Tuesday, August 31, 2021

A sulfonyl fluoride derivative inhibits EGFRL858R/T790M/C797S by covalent modification of the catalytic lysine

Francesca Ferlenghi, Laura Scalvini, Federica Vacondio, Riccardo Castelli, Nicole Bozza, Giuseppe Marseglia, Silvia Rivara, Alessio Lodola, Silvia La Monica, Roberta Minari, Pier Giorgio Petronini, Roberta Alfieri, Marcello Tiseo, Marco Mor,

European Journal of Medicinal Chemistry, 225, 2021, 113786,


The emergence of the C797S mutation in EGFR is a frequent mechanism of resistance to osimertinib in the treatment of non-small cell lung cancer (NSCLC). In the present work, we report the design, synthesis and biochemical characterization of UPR1444 (compound 11), a new sulfonyl fluoride derivative which potently and irreversibly inhibits EGFRL858R/T790M/C797S through the formation of a sulfonamide bond with the catalytic residue Lys745. Enzymatic assays show that compound 11 displayed an inhibitory activity on EGFRWT comparable to that of osimertinib, and it resulted more selective than the sulfonyl fluoride probe XO44, recently reported to inhibit a significant part of the kinome. Neither compound 11 nor XO44 inhibited EGFRdel19/T790M/C797S triple mutant. When tested in Ba/F3 cells expressing EGFRL858R/T790M/C797S, compound 11 resulted significantly more potent than osimertinib at inhibiting both EGFR autophosphorylation and proliferation, even if the inhibition of EGFR autophosphorylation by compound 11 in Ba/F3 cells was not long lasting.

Sunday, August 29, 2021

A Potent Fluorescent Reversible-Covalent Inhibitor of Cardiac Muscle Contraction

 Fangze Cai, Thomas Kampourakis, Brittney A. Klein, and Brian D. Sykes

ACS Medicinal Chemistry Letters 2021
DOI: 10.1021/acsmedchemlett.1c00366

Compounds that directly modulate the response of the cardiac sarcomere have potential in the treatment of cardiac disease. While a number of sarcomere activators have been discovered and extensively studied, very few inhibitors have been identified. We report a potent cardiac sarcomere inhibitor, DN-F01, targeting the cardiac muscle thin filament protein troponin complex. Functional studies show that DN-F01 has a strong inhibitory calcium-dependent effect on cardiac myofibrillar ATPase activity with an IC50 value of 11 ± 4 nmol/L. DN-F01 is shown to bind to a cardiac troponin C–troponin I chimera (cChimera) with a KD of ∼50 nM using fluorescence spectroscopy, indicating that troponin is the likely target for DN-F01. NMR titrations of DN-F01 to C35S and A-Cys cChimera show covalent and noncovalent binding of DN-F01 bound to the calcium-saturated cChimera.

Monday, August 23, 2021

Activity-Based Hydrazine Probes for Protein Profiling of Electrophilic Functionality in Therapeutic Targets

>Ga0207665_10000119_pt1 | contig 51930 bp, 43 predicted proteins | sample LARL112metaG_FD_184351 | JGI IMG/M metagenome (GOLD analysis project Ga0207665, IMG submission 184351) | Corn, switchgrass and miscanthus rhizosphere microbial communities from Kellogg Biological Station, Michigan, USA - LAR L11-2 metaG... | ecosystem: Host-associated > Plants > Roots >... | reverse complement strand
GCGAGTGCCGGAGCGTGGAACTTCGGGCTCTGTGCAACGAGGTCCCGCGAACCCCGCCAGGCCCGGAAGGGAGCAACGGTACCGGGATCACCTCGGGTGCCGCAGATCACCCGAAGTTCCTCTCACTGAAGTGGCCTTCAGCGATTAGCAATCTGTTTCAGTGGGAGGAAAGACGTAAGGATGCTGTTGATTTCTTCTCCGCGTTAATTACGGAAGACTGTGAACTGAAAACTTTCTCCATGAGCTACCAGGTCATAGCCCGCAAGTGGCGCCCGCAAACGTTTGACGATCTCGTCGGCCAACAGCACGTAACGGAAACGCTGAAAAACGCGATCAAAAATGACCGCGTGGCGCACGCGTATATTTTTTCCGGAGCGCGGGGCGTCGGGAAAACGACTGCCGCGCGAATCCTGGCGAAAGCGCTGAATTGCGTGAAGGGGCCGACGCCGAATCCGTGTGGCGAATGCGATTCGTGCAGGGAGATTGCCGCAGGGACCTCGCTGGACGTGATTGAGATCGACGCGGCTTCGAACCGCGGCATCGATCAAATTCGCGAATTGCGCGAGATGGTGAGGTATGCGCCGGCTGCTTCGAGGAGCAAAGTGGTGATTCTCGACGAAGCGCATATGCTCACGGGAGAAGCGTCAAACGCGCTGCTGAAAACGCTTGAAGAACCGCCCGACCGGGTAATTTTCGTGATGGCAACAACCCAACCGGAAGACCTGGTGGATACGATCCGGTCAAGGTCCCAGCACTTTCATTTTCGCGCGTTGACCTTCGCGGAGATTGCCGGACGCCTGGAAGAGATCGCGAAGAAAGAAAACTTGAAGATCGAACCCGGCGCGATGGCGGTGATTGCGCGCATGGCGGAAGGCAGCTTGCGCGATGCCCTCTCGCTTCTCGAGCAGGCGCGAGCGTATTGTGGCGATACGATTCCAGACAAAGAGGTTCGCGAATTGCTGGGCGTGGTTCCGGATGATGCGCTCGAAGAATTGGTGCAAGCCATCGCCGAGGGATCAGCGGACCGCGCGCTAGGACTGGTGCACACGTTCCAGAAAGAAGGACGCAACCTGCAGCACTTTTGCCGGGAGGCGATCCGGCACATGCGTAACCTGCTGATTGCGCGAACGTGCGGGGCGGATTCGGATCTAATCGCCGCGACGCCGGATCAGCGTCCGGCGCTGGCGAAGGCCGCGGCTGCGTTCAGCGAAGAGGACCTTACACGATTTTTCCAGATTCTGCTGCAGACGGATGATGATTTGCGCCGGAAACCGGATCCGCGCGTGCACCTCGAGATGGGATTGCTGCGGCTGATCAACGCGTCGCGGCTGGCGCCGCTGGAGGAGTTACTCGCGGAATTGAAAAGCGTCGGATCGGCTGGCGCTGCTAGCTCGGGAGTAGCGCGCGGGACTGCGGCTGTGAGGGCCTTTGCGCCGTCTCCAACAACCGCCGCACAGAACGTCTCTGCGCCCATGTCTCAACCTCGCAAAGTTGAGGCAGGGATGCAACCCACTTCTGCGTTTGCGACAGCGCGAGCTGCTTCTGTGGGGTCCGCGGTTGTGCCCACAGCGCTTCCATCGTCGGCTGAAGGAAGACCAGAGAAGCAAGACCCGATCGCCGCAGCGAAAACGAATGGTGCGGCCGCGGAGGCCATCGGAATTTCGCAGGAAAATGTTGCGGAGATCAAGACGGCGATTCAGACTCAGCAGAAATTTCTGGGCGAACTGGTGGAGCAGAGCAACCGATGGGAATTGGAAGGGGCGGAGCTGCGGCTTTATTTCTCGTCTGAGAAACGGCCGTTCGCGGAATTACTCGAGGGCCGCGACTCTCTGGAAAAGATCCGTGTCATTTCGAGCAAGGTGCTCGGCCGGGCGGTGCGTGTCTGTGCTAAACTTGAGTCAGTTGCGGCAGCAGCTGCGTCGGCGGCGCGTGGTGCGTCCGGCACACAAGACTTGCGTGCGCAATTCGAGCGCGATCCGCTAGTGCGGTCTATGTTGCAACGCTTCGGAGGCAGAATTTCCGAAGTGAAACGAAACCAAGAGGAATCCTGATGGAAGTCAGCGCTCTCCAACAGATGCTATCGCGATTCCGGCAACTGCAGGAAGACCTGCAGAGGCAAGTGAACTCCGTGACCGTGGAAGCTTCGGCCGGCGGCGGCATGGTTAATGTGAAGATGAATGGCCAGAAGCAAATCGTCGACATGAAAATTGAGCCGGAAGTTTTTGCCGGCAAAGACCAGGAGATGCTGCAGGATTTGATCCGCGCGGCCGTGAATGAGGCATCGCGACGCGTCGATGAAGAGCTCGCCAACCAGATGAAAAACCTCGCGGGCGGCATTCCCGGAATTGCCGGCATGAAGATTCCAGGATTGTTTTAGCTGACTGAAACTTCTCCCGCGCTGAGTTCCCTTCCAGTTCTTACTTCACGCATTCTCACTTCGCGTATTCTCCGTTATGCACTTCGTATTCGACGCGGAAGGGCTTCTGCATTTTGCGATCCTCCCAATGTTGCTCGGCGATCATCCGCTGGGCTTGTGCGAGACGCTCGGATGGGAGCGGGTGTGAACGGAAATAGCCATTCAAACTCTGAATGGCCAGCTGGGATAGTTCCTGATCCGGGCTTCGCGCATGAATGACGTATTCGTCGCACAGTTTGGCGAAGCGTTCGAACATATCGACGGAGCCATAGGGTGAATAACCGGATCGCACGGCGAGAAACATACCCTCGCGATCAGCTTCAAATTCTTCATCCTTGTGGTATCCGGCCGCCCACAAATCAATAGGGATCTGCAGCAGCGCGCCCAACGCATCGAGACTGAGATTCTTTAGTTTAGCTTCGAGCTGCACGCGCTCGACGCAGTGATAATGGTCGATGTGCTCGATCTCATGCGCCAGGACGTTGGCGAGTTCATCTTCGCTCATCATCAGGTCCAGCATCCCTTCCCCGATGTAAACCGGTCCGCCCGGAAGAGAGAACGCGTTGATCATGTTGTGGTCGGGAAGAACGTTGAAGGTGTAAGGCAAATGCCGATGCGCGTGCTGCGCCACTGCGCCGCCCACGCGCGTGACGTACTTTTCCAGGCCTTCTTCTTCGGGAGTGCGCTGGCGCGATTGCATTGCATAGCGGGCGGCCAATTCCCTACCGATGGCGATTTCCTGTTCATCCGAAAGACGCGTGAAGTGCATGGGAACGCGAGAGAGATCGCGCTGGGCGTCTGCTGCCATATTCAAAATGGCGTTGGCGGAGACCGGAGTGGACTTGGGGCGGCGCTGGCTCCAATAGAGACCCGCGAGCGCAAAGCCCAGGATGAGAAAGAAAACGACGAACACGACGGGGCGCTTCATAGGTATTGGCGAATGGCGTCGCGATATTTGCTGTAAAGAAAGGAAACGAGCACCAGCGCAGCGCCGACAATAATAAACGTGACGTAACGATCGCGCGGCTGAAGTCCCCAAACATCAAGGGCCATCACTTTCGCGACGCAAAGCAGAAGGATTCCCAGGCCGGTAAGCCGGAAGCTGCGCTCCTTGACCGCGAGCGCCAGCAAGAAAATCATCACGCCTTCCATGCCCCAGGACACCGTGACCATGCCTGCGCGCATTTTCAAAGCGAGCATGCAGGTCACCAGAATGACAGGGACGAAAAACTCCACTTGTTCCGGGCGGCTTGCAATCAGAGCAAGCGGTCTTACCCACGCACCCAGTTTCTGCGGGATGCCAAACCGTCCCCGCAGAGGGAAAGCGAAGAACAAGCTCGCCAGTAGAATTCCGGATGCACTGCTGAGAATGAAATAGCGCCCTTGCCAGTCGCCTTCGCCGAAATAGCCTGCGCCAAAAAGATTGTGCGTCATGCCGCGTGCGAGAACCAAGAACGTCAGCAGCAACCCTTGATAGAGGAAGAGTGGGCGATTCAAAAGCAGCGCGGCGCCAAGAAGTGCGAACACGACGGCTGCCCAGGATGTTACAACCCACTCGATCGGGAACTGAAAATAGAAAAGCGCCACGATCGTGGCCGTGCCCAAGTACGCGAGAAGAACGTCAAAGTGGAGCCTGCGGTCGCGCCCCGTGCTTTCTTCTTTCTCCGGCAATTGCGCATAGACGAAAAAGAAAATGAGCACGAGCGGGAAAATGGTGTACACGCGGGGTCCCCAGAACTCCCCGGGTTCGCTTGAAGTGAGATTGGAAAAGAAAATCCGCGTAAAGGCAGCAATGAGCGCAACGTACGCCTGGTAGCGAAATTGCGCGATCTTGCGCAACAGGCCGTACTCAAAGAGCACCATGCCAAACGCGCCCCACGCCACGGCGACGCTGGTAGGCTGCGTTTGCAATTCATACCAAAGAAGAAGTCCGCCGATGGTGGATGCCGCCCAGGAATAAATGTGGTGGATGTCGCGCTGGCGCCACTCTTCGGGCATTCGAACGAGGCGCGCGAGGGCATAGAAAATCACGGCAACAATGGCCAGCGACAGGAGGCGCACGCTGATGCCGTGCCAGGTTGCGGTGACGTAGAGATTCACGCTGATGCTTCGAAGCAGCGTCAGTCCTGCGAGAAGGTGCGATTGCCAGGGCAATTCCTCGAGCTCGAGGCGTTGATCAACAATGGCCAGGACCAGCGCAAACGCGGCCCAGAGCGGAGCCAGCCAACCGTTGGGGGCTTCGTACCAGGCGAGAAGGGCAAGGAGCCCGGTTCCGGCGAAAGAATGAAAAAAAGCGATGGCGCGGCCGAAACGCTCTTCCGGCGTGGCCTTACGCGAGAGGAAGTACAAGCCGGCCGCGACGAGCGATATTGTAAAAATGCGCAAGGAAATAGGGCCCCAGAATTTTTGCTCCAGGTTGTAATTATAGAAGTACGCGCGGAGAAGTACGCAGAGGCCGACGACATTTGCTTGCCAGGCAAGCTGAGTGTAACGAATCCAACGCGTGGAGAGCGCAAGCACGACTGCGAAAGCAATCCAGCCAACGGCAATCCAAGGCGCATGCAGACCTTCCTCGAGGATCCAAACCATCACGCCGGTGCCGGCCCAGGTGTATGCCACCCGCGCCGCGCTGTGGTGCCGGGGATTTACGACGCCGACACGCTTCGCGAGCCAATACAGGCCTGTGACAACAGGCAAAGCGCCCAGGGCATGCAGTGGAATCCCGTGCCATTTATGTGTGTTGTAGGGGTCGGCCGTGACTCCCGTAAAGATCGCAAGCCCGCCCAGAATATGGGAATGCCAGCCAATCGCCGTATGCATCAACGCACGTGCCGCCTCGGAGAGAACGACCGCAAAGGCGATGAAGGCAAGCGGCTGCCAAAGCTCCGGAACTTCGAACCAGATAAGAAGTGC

Zongtao Lin, Xie Wang, Katelyn A. Bustin, Kyosuke Shishikura, Nate R. McKnight, Lin He, Radu M. Suciu, Kai Hu, Xian Han, Mina Ahmadi, Erika J. Olson, William H. Parsons, and Megan L. Matthews

ACS Central Science 2021

DOI: 10.1021/acscentsci.1c00616

Most known probes for activity-based protein profiling (ABPP) use electrophilic groups that tag a single type of nucleophilic amino acid to identify cases in which its hyper-reactivity underpins function. Much important biochemistry derives from electrophilic enzyme cofactors, transient intermediates, and labile regulatory modifications, but ABPP probes for such species are underdeveloped. Here, we describe a versatile class of probes for this less charted hemisphere of the proteome. The use of an electron-rich hydrazine as the common chemical modifier enables covalent targeting of multiple, pharmacologically important classes of enzymes bearing diverse organic and inorganic cofactors. Probe attachment occurs by both polar and radicaloid mechanisms, can be blocked by molecules that occupy the active sites, and depends on the proper poise of the active site for turnover. These traits will enable the probes to be used to identify specific inhibitors of individual members of these multiple enzyme classes, making them uniquely versatile among known ABPP probes.

Saturday, August 7, 2021

High-Throughput Crystallography Reveals Boron-Containing Inhibitors of a Penicillin-Binding Protein with Di- and Tricovalent Binding Modes

Hector Newman, Alen Krajnc, Dom Bellini, Charles J. Eyermann, Grant A. Boyle, Neil G. Paterson, Katherine E. McAuley, Robert Lesniak, Mukesh Gangar, Frank von Delft, Jürgen Brem, Kelly Chibale, Christopher J. Schofield, and Christopher G. Dowson

Journal of Medicinal Chemistry Article 2021

DOI: 10.1021/acs.jmedchem.1c00717

The effectiveness of β-lactam antibiotics is increasingly compromised by β-lactamases. Boron-containing inhibitors are potent serine-β-lactamase inhibitors, but the interactions of boron-based compounds with the penicillin-binding protein (PBP) β-lactam targets have not been extensively studied. We used high-throughput X-ray crystallography to explore reactions of a boron-containing fragment set with the Pseudomonas aeruginosa PBP3 (PaPBP3). Multiple crystal structures reveal that boronic acids react with PBPs to give tricovalently linked complexes bonded to Ser294, Ser349, and Lys484 of PaPBP3; benzoxaboroles react with PaPBP3 via reaction with two nucleophilic serines (Ser294 and Ser349) to give dicovalently linked complexes; and vaborbactam reacts to give a monocovalently linked complex. Modifications of the benzoxaborole scaffold resulted in a moderately potent inhibition of PaPBP3, though no antibacterial activity was observed. Overall, the results further evidence the potential for the development of new classes of boron-based antibiotics, which are not compromised by β-lactamase-driven resistance.

Thiol Reactivity of N-Aryl α-Methylene-γ-lactams: Influence of the Guaianolide Structure [@KayBrummond]

 Daniel P. Dempe, Chong-Lei Ji, Peng Liu, and Kay M. Brummond The Journal of Organic Chemistry, 2020 DOI: 10.1021/acs.joc.2c01530 The α-meth...